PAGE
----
NHS Lanarkshire is responding to a rise in the number of cases of syphilis diagnosed by its Sexual Health Service.
Health staff are urging people who think they may be at risk to get tested for syphilis.
NHS Lanarkshire is working jointly with Health Protection Scotland, Terrence Higgins Trust, Waverley Care and North and South Lanarkshire Health and Social Care Partnerships to address the issue.
They are raising awareness to prevent further infections occurring and to encourage anyone who may have become infected to see their GP or attend a sexual health clinic in order to be assessed and tested.
Syphilis is a bacterial infection that can be transmitted by vaginal, anal and oral sex.
People with syphilis may develop a sore in the genital area or in their mouth. They may also develop a rash over their body, palms of the hands and soles of the feet. These symptoms may disappear without the person being aware of them.
If syphilis is not treated, it will progress and can cause serious damage to the heart, arteries and the nervous system.
Dr Anne McLellan, Lead Clinician for NHS Lanarkshire’s Sexual Health Service, said: “Although the overall number of cases of syphilis diagnosed by the Sexual Health Service in Lanarkshire remains fairly low, we are seeing a definite increase this year. We have particularly seen an increase in heterosexuals aged 20-40 and men who have sex with men, who have been diagnosed with syphilis.
“Because of this increase, we are reinforcing the importance of getting tested and practicing safer sex using a condom and, where appropriate, lubricant.”
Although the overall numbers of cases in Lanarkshire are typically lower than in some areas of Scotland, additional action is being taken due to the recent increase.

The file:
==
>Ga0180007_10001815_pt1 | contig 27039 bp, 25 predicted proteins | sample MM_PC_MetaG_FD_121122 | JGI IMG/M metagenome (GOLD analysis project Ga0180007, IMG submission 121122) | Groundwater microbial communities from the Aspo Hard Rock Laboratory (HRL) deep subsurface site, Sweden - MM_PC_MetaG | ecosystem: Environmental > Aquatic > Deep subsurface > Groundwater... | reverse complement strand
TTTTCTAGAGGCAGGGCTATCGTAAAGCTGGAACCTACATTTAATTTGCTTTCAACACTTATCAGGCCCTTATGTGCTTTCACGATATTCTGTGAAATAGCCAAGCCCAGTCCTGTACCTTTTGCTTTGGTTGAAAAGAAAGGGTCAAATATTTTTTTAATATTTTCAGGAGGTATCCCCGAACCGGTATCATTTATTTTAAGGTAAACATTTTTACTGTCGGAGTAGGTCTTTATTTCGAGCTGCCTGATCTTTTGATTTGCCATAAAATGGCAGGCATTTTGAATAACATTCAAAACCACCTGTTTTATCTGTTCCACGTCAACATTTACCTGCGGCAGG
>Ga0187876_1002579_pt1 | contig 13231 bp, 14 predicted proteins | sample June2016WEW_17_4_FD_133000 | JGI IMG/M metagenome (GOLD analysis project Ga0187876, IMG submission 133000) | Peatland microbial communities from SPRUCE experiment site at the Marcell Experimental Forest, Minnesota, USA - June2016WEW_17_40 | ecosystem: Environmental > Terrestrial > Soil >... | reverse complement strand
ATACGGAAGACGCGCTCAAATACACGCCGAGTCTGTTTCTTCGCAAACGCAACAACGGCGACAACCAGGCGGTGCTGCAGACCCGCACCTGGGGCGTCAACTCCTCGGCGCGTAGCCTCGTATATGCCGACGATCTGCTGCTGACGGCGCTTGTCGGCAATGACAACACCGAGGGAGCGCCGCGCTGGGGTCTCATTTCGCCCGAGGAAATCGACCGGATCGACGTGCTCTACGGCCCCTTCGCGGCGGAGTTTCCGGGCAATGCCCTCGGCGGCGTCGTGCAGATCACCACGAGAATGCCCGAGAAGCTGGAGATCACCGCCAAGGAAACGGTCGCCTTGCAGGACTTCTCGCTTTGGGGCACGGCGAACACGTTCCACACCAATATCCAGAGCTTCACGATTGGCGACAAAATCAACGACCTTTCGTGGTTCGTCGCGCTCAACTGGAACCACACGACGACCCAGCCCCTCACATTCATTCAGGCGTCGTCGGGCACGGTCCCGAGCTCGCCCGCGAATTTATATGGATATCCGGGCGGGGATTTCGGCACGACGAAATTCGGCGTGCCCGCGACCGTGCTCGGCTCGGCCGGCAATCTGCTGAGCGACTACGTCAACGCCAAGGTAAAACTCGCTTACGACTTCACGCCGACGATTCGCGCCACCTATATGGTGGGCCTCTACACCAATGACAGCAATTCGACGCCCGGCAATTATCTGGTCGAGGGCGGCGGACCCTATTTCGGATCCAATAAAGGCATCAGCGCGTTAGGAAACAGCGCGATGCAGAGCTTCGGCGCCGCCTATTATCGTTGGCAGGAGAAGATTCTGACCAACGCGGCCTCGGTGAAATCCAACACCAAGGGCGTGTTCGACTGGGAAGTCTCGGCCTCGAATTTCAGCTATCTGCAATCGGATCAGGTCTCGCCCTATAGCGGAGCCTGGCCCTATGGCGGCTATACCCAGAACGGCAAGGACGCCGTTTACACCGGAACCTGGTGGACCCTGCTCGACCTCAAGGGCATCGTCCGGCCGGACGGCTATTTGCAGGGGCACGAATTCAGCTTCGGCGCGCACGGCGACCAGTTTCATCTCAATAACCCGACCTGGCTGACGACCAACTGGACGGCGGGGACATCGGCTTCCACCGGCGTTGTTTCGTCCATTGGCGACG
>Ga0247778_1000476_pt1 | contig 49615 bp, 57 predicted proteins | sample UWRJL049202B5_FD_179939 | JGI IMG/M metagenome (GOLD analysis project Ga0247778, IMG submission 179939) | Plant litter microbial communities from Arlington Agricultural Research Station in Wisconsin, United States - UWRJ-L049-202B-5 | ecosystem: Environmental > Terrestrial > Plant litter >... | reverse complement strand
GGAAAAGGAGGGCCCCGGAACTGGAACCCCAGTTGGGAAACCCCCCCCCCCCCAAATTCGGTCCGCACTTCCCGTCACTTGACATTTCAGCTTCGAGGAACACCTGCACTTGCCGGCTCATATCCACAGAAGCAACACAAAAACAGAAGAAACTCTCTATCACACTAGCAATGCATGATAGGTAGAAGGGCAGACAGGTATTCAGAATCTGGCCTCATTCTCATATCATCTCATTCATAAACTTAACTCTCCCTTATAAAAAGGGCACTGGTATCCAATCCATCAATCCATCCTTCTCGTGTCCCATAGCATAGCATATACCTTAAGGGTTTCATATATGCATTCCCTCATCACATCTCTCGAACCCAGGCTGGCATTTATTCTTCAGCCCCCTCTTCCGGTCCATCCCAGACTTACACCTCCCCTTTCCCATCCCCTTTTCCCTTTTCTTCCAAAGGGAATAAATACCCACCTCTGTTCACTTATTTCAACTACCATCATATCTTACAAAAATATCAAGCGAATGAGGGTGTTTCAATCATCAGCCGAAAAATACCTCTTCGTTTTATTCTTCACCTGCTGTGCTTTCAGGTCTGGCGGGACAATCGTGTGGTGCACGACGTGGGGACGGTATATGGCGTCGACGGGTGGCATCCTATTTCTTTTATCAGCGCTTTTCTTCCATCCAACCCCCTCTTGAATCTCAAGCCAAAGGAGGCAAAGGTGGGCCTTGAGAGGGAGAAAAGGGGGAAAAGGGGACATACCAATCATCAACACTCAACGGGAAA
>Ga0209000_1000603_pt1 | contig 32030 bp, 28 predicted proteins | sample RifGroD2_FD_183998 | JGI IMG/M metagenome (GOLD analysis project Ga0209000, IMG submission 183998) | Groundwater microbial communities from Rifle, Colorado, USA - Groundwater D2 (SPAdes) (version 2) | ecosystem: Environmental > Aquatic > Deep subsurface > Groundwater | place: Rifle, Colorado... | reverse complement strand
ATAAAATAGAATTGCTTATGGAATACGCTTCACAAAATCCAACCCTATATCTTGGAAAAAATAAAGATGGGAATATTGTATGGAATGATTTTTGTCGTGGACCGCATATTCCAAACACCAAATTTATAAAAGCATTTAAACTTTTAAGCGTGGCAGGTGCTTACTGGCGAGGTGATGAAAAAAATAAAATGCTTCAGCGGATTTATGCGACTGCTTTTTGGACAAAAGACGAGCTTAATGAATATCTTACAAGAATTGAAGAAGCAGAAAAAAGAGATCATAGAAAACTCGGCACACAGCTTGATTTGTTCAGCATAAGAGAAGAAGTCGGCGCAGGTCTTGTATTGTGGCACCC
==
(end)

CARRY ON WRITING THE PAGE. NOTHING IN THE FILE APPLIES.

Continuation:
People can get tested by making an appointment with their GP or by attending a sexual health clinic.
Dr McLellan said: “Our advice is that if you have a new sexual partner both of you should have a sexual health check-up, including a blood test, to make sure you are not putting each other at risk of syphilis, or any other sexually transmitted infection.
“Anyone who thinks they have symptoms of syphilis, or are otherwise at risk of infection, should also be tested. Once diagnosed, treatment for syphilis is both effective and usually straightforward.”
People can make a sexual health clinic appointment by calling 0300 303 0251. The line is open Monday to Friday 9.00 am to 4.45pm. Alternatively, check the services section of the website for drop-in clinics which do not require an appointment.
What is Syphilis?
- Syphilis is a sexually transmitted infection (known as an STI) that affects both men and women. It can be passed on easily through sex, including oral sex.
- Often, there are no symptoms, so you may not know you have it.
- If you do have symptoms, they may include small red ulcers/sores that appear 10 days to 6 weeks after infection. You can also have a rash, most commonly on the palms of the hands and soles of the feet and can also be over your chest, back and abdomen, which may appear up to six months after the infection.
How do you test for Syphilis?
- A blood test is required.
- If you have an ulcer/sore, a swab will be taken.
Can syphilis be treated?
- Yes. The treatment is with antibiotics. It is important you and your partner are treated and return for a follow-up visit to check the infection has gone.
How can it be prevented?
You can help prevent syphilis by practicing safer sex. This includes:
- Using a condom every time you have sex with new partners or until you have both been checked out for sexually transmitted infections.
- Reducing the number of sexual partners you have.
- Having regular sexual health check-ups at your local sexual health clinics where specially trained staff will see you. If diagnosed, treatment and follow up will help prevent the spread of infection.
Where can I go to get tested?
- Contact 0300 303 0251 for access to your nearest sexual health clinic. Lines are open from 9.00am to 4.45pm, Monday to Friday. These clinics are for people who have symptoms or wish to speak to a specially trained member of staff.
- Attend one of the drop-in clinics, listed in the services section of the website.
- Your GP can offer testing.